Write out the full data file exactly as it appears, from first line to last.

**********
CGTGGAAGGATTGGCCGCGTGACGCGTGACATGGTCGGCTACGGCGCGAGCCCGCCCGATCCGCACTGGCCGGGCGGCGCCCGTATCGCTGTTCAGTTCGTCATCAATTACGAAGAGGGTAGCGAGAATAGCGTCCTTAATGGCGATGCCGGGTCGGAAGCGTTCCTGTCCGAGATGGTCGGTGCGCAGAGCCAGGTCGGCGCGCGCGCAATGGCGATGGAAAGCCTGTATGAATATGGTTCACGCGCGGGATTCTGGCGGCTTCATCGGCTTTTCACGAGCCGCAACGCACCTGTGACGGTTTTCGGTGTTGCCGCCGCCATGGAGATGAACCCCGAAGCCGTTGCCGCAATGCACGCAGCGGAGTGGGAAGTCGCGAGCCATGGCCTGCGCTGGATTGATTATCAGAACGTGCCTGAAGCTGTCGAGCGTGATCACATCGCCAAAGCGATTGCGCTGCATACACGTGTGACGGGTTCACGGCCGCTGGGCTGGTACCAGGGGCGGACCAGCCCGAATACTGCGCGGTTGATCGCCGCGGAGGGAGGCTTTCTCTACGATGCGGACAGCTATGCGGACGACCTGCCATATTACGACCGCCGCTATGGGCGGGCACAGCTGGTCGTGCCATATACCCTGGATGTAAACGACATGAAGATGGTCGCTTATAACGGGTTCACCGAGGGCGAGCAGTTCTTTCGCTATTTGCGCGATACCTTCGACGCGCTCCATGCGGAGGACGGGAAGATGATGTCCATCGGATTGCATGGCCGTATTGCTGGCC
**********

CGTGGAAGGATTGGCCGCGTGACGCGTGACATGGTCGGCTACGGCGCGAGCCCGCCCGATCCGCACTGGCCGGGCGGCGCCCGTATCGCTGTTCAGTTCGTCATCAATTACGAAGAGGGTAGCGAGAATAGCGTCCTTAATGGCGATGCCGGGTCGGAAGCGTTCCTGTCCGAGATGGTCGGTGCGCAGAGCCAGGTCGGCGCGCGCGCAATGGCGATGGAAAGCCTGTATGAATATGGTTCACGCGCGGGATTCTGGCGGCTTCATCGGCTTTTCACGAGCCGCAACGCACCTGTGACGGTTTTCGGTGTTGCCGCCGCCATGGAGATGAACCCCGAAGCCGTTGCCGCAATGCACGCAGCGGAGTGGGAAGTCGCGAGCCATGGCCTGCGCTGGATTGATTATCAGAACGTGCCTGAAGCTGTCGAGCGTGATCACATCGCCAAAGCGATTGCGCTGCATACACGTGTGACGGGTTCACGGCCGCTGGGCTGGTACCAGGGGCGGACCAGCCCGAATACTGCGCGGTTGATCGCCGCGGAGGGAGGCTTTCTCTACGATGCGGACAGCTATGCGGACGACCTGCCATATTACGACCGCCGCTATGGGCGGGCACAGCTGGTCGTGCCATATACCCTGGATGTAAACGACATGAAGATGGTCGCTTATAACGGGTTCACCGAGGGCGAGCAGTTCTTTCGCTATTTGCGCGATACCTTCGACGCGCTCCATGCGGAGGACGGGAAGATGATGTCCATCGGATTGCATGGCCGTATTGCTGGCC